TV Globo presenter Galvão Bueno and Chinese Global Times editor Hu Xijin didn’t even notice, but this week they were side by side in revolt against Japan’s alleged Olympic favor.
Questioning the judges who gave Kanoa Igarashi an advantage over Gabriel Medina, in surfing, Galvão said they made a big mistake. “Why was his aerial worth 8.7 and the Japanese’s over 9, if the Japanese still had his hand on the board?”
Hu did not speak, but his newspaper’s most widely read report was that “Chinese judges question judges’ fairness after Daiki Hashimoto won gold.”
Citing the reaction of celebrities and “Internet users” in general on the Sina Weibo platform, he published that the Japanese gymnast “made several mistakes during the dispute while the Chinese Xiao Ruoteng made none”.
Not that things are different in Japan on social media.
Almost at the same time that the Brazilians and Chinese rose up against the judges, Naomi Osaka was eliminated – and was not treated with the affection that surrounded American Simone Biles, in a similar situation.
Thousands of Japanese Yahoo News users made or supported aggressive comments against the tennis player in the portal’s elimination news.
One of them, who ended up in the New York Times account of Osaka’s “social media hits”, even questioned her nationality: “I still don’t understand why she was. the torchbearer. [na abertura]. Even though she says she’s Japanese, she barely speaks Japanese. “
Born in Japan to a Japanese mother and a Haitian father, Osaka moved as a child to the United States, where she lived with her grandparents speaking Haitian Creole as well as English.
Another message from a Japanese net surfer about her: “Black Lives Matter is not the theme of the Tokyo Games. She could not focus on the game and deserved the defeat.”
Until then star of the tournament, Osaka disappeared, traded on the NHK network and in the headlines of the nation’s biggest newspaper, Yomiuri Shimbun, for softball gold, with a victory over the so-called “archenemy of the United States “.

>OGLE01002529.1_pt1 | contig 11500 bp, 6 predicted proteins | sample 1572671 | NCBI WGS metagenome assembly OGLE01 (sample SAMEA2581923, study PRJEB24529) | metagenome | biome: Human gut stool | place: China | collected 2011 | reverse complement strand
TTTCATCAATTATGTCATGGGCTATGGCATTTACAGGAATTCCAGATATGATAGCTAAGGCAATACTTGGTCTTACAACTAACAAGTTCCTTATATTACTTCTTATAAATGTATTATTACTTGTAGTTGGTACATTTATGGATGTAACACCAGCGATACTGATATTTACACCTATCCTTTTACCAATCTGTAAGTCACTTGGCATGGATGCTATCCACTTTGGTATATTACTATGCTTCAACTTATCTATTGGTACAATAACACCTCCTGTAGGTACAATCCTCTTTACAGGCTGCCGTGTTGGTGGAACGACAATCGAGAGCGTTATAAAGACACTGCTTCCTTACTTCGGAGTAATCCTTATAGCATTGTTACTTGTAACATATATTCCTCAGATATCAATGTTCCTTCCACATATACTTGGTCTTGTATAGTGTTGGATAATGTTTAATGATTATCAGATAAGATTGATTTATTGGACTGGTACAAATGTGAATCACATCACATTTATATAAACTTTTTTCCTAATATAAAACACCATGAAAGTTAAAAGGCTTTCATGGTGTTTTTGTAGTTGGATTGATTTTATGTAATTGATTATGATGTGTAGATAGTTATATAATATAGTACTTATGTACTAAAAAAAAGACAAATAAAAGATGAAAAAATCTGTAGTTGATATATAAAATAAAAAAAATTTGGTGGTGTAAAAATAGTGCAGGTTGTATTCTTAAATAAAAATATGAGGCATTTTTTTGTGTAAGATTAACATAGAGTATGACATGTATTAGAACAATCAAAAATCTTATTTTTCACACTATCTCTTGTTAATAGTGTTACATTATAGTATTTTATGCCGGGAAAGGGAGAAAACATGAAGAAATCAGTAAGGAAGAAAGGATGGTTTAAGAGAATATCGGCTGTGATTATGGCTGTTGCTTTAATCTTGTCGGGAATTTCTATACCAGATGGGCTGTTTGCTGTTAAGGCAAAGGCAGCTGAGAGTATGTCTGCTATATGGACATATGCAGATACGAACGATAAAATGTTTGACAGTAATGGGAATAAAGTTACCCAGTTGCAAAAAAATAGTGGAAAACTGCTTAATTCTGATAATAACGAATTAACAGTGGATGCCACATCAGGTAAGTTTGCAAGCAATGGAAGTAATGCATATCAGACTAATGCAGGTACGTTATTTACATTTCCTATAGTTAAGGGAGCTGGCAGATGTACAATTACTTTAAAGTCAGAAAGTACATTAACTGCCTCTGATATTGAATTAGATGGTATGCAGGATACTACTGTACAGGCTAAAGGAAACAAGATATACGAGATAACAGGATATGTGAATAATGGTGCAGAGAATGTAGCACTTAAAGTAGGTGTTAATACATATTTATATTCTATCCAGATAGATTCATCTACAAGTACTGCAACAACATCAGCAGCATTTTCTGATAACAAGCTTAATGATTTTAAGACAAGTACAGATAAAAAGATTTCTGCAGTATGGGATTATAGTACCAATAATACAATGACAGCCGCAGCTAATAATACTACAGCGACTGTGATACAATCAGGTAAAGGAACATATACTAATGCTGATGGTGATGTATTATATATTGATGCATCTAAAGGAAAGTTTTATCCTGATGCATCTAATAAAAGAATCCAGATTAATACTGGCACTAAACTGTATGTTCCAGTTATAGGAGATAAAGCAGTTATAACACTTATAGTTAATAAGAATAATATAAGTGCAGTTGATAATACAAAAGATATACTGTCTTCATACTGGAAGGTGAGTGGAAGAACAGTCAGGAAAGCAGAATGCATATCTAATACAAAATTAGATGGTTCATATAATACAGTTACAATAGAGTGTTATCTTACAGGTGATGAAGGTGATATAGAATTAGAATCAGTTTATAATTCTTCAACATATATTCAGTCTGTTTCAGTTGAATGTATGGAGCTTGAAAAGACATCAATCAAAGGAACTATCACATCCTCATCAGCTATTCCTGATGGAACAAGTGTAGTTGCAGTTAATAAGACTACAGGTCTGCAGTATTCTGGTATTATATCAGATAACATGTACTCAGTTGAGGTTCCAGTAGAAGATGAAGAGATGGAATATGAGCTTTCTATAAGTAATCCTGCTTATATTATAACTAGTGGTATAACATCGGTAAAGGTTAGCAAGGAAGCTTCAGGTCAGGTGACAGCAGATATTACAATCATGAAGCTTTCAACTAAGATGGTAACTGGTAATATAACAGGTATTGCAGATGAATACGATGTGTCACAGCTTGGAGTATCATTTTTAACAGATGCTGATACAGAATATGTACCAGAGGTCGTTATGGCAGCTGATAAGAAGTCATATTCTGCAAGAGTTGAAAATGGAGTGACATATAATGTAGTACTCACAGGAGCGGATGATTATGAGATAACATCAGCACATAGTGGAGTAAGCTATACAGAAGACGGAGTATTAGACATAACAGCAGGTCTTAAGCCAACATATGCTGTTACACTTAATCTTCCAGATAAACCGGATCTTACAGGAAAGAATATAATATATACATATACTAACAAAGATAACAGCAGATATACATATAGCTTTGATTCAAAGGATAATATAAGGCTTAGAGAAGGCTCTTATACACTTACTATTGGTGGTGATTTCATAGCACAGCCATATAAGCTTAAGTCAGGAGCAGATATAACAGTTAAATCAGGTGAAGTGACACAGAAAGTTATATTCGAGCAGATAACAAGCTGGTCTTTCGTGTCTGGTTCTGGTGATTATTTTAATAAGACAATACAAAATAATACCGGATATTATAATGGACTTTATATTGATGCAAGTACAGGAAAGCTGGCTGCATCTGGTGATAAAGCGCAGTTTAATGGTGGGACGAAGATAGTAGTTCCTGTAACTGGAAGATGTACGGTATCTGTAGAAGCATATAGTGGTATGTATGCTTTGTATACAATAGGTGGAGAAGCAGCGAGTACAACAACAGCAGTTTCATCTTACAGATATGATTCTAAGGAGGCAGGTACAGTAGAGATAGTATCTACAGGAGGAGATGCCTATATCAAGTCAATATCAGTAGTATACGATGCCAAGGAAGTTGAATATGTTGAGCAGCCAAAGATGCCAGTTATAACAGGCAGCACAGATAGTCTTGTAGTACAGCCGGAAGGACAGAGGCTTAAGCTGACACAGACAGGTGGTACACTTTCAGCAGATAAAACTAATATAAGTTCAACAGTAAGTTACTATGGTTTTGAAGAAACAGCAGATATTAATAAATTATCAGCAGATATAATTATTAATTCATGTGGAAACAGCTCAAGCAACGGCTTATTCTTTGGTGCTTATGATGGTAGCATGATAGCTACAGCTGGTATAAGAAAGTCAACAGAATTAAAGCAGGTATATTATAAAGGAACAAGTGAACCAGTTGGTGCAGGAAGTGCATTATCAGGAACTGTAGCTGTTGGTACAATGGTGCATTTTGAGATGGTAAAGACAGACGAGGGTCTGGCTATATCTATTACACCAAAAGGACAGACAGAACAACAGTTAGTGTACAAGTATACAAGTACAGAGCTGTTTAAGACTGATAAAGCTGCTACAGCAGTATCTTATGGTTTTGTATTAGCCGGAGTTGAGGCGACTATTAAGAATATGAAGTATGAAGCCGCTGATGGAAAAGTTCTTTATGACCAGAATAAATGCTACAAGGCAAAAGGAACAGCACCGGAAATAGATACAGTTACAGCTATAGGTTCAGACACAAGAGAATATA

Nationalism at the Olympics flees to other parts. Dividing the Yomiuri house, this Tuesday (27) there was a photo of a ship that will be transformed by the end of the year into the first Japanese aircraft carrier since World War II.
The Izumo, as it’s called, will work with “the state-of-the-art US F35B stealth fighter,” and the nemesis here is another. “It is intended to contain China, in joint operations with the Americans,” the newspaper said.
Japan’s successive victories, with or without a judge’s help, would already translate into greater support for the Games in the country – and the former prime minister who took the event to Japan, Shinzo Abe, is reappeared.
It was during a meeting in Tokyo with “Assembly Members of the Republic of China”, Taiwan’s official name. And Abe’s statement underlined by the Nikkei newspaper was addressed to China: “What happened in Hong Kong must never happen in Taiwan.
Another country that rivals Japan, China and the United States for the top of the various medal tables, Russia, has also been the target of a warning.
The Russian prime minister visited the Kuril Islands this week, claimed by Japan, and Tokyo called on the ambassador to criticize “strongly”, prompting the Kremlin spokesman to respond in the same tone.
In this intermittent web of Olympic and geopolitical news, the Global Times closed the week by noting that Russia will join China for military exercises.
It will be in western China, far from Japan, and their defense ministers have referred to “the situation in Afghanistan”.
It was just after the US Secretary of State visited Indian Prime Minister Narendra Modi and removed a threat against China for rapprochement with Pakistan and Afghanistan, which was headlined in Indian newspapers.
Meanwhile, the Chinese social media uprising continued with judges allegedly favoring the Japanese gymnast by winning Chinese gold.
One judge in particular, who allegedly tweeted in 2019 that “someone has to stop” the Chinese, in a seemingly playful remark. But the judge is Indian and the sentence made headlines in Guancha, now China’s leading news site, in Chinese.